Despite the shifting nature of the working world, the role of career advisers hasn’t changed much in recent years. Yes, they have needed to become more digitally savvy to point students towards job seeking websites and online resources, but compared to the changes in some of the industries they are helping students aspire to? Not so much.

However, the rise of entrepreneurship may just be the exception. As of 2015, 32 per cent of working Australians were freelancing in some capacity, which is hardly a surprise when you consider the movement towards a gig economy.

Start-ups have become so common that they have their own stereotypes in the form of ping-pong tables and phrases like ‘disrupt the market’. Social media platforms have made it far easier to market ideas, sites like Squarespace and Wix allow amateurs to build impressive websites for blogging, design and e-commerce, and the likes of Udemy offer courses for less than $20 to upskill in specific areas. The podcast How I Built This shares the stories of successful entrepreneurs, putting a human face on the people responsible for Airbnb, Instagram, LinkedIn, Kickstarter and WeWork.

Universities have begun to adapt to the demand with the addition of entrepreneurship classes to existing degrees, often within the business faculty. Some institutions are taking it a step further and developing entire courses based on becoming an entrepreneur, such is the enthusiasm of Millennials to skip the grad job experience and be their own boss from the outset.

So, what does this mean for career advisers when a Year 11 student says they want to be an entrepreneur? It’s not as simple as the answer for the best way to go about becoming a teacher, an electrician or a surgeon. The reality is, there is no sure-fire solution to becoming an entrepreneur. Required skills may vary depending on the industry but some are universal. A strong work ethic, resilience, adaptability, being able to withstand pressure and above all else, a great idea, are essential elements for an entrepreneur to succeed.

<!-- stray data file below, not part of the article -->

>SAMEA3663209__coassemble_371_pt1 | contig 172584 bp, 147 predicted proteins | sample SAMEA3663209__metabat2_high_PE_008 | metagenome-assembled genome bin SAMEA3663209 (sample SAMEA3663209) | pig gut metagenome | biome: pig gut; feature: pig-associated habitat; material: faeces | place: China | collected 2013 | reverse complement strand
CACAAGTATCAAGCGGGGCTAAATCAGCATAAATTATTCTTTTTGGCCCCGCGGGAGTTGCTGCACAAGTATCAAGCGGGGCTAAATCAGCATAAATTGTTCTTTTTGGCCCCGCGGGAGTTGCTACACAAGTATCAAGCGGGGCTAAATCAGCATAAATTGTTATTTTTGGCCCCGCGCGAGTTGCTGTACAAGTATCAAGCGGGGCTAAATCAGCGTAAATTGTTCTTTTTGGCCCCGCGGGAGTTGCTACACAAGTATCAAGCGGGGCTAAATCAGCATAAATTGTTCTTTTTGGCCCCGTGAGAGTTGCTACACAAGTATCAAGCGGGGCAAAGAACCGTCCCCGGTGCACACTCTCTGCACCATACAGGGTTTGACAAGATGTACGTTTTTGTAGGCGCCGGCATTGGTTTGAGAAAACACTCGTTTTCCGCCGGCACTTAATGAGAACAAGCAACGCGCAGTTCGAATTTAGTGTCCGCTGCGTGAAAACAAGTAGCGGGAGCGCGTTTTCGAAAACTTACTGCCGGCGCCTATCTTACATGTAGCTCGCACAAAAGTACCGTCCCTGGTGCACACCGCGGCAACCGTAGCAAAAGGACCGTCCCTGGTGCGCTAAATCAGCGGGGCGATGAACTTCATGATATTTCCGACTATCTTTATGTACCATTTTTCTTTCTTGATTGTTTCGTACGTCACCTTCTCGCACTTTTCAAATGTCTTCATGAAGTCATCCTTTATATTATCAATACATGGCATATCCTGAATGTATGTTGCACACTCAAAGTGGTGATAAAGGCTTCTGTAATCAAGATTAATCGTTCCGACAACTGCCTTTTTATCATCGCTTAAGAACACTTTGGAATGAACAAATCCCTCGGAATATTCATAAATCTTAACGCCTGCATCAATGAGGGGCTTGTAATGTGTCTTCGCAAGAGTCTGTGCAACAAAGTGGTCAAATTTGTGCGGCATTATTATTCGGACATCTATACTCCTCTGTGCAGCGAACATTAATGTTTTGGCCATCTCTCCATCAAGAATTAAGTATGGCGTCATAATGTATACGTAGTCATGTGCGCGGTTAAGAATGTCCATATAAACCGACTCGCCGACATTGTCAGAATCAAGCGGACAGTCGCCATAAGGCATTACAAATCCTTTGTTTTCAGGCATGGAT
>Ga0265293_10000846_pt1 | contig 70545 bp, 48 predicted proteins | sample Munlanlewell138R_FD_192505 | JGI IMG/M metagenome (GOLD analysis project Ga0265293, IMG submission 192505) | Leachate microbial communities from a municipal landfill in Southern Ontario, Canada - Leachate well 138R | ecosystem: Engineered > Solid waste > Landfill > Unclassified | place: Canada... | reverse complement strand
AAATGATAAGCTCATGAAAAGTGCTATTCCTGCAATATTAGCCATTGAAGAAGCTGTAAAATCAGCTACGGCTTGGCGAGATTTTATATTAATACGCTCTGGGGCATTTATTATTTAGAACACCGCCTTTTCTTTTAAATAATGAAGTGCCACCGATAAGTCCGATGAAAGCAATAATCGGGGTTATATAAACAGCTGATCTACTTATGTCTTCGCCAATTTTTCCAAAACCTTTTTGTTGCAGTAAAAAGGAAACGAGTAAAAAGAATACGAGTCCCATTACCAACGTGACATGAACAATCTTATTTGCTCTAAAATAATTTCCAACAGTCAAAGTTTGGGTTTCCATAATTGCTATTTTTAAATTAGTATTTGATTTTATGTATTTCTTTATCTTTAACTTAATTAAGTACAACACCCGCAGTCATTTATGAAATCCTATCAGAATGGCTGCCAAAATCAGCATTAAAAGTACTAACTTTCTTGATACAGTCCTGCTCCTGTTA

There is no secret formula, no specific personality type. The best a career adviser can do to support a budding entrepreneur is give it to them straight: studying entrepreneurship will not automatically result in a niche in the market. However, if they can come up with a good idea, are willing to work hard and prepared to source funding for their project, anything is possible.

Useful Links:

How do you attract Millennials to a business?

What will the workforce look like in 2030?

3 Comments

  1. Tony Crosby-Reply
    February 8, 2018 at 3:23 am

    If you are not an entrepreneur (any age), you will never understand the entrepreneurial mind set…its not something that can be learnt from a course or book.

    • Aaron @ ACS-Reply
      February 8, 2018 at 3:55 am

      Hi Tony,

      Thanks for your comment, however if that were true, there would never be any entrepreneurs. As we say in the article, supporting a young entrepreneur is about nurturing their creativity and passion, rather than giving them a text book, a test and a qualification. The central tenet of entrepreneurship is a great idea and the motivation to take it to fruition, not an intangible predisposition. With the right support, there’s no reason that anyone (at any age) can’t be an entrepreneur.

  2. Tony Crosby-Reply
    February 8, 2018 at 7:20 am

    As an entrepreneur I respectfully disagree…pick your target carefully as not everyone fits your mould.

Leave A Comment